Early crypto or NFTs
Some stocks when Covid was first spotted outside China,
Maybe Urkaine-related stocks today. Energy? Critical materials? Defense?
One challenge is also to time the opportunity, and stomach the potential ups and downs. I recently listened to a Tim Ferriss interview of Morgan Housel, author of The Psychology of Money, who said something that stuck with me: the drops are the fees (material or psychological) you pay for the longer term opportunity. This was quite a zen idea in the middle of the current stock market turmoil.
If you combine the evolution of the Overton window (acceptable topics) and ‘Netflix specials’, it might start to feel like standup comedy shows are looking more and more like TED talks, with their social message and production value. Fortunately, it is still possible to find old school comedy in clubs — like I saw recently in Lisbon. I find those shows a great way to plug into the local culture and taboos, and I’ve now seen shows in US, Ireland, Singapore, Malaysia, China, India, Australia, France, Germany and more. I did not always laugh, I always learned something. As Jerry Seinfeld shares in this very thoughtful interview with Tim Ferriss, it is a difficult craft.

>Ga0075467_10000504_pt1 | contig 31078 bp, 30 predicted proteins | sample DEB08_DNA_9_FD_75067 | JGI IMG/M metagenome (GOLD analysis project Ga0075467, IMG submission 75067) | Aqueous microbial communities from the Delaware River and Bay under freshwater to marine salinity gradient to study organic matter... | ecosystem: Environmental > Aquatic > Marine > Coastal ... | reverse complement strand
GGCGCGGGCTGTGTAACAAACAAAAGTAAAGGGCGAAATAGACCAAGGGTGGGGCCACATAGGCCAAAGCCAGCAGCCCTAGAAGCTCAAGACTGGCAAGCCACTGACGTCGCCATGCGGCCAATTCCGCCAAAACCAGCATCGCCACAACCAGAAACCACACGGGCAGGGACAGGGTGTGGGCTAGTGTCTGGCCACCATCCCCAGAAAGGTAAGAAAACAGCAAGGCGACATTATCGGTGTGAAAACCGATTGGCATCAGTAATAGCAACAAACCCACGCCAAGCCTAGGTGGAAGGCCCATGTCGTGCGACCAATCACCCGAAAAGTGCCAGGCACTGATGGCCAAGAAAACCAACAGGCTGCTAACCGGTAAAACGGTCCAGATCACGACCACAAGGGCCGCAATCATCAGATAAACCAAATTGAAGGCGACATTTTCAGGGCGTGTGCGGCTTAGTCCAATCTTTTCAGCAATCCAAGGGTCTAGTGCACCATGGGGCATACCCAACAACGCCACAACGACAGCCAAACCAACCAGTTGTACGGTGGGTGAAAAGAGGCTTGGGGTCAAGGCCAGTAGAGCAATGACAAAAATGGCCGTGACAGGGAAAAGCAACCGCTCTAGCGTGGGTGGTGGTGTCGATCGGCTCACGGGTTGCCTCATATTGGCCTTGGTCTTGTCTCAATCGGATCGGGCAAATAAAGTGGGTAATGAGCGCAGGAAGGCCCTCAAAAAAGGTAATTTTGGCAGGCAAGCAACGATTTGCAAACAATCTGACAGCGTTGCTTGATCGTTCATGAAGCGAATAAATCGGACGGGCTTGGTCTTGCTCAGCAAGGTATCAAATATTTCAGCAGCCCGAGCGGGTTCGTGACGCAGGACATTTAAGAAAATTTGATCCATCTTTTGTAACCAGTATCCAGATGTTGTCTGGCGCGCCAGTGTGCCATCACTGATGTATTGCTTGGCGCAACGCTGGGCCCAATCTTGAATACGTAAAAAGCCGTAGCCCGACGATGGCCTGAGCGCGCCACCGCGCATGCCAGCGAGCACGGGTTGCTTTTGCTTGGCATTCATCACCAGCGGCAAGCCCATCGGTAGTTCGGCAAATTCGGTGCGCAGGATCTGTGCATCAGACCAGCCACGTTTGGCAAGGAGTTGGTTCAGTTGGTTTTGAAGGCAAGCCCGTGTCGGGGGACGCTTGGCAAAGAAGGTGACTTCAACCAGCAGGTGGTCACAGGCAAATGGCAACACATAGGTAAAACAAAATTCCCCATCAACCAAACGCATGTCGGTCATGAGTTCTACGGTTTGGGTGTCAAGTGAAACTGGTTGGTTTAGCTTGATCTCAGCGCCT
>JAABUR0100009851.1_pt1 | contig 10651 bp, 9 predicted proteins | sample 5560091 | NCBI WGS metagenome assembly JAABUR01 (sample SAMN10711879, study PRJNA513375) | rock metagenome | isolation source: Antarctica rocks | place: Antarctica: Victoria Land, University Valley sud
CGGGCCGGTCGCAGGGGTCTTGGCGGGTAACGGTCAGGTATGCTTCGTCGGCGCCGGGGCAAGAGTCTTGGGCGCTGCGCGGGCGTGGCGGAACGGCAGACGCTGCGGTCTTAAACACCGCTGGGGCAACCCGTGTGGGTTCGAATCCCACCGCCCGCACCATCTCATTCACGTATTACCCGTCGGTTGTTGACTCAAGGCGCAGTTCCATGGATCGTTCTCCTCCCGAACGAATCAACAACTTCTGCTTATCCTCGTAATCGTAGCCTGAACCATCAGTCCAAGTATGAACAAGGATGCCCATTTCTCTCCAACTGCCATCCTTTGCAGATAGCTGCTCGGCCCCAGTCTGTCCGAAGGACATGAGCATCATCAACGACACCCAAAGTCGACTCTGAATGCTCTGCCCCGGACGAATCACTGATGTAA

And since you read all the way to here, a little treat:
When I first saw Bill Burr, I found him loud and angry (he is), but he’s still become one of my favorites. His story about a gorilla learning sign language is magnificent (note: the gorilla is real). Burr also has several shows on Netflix. Ali Wong also has a new Netflix special with good observations and solid delivery.
On this note, see you next time!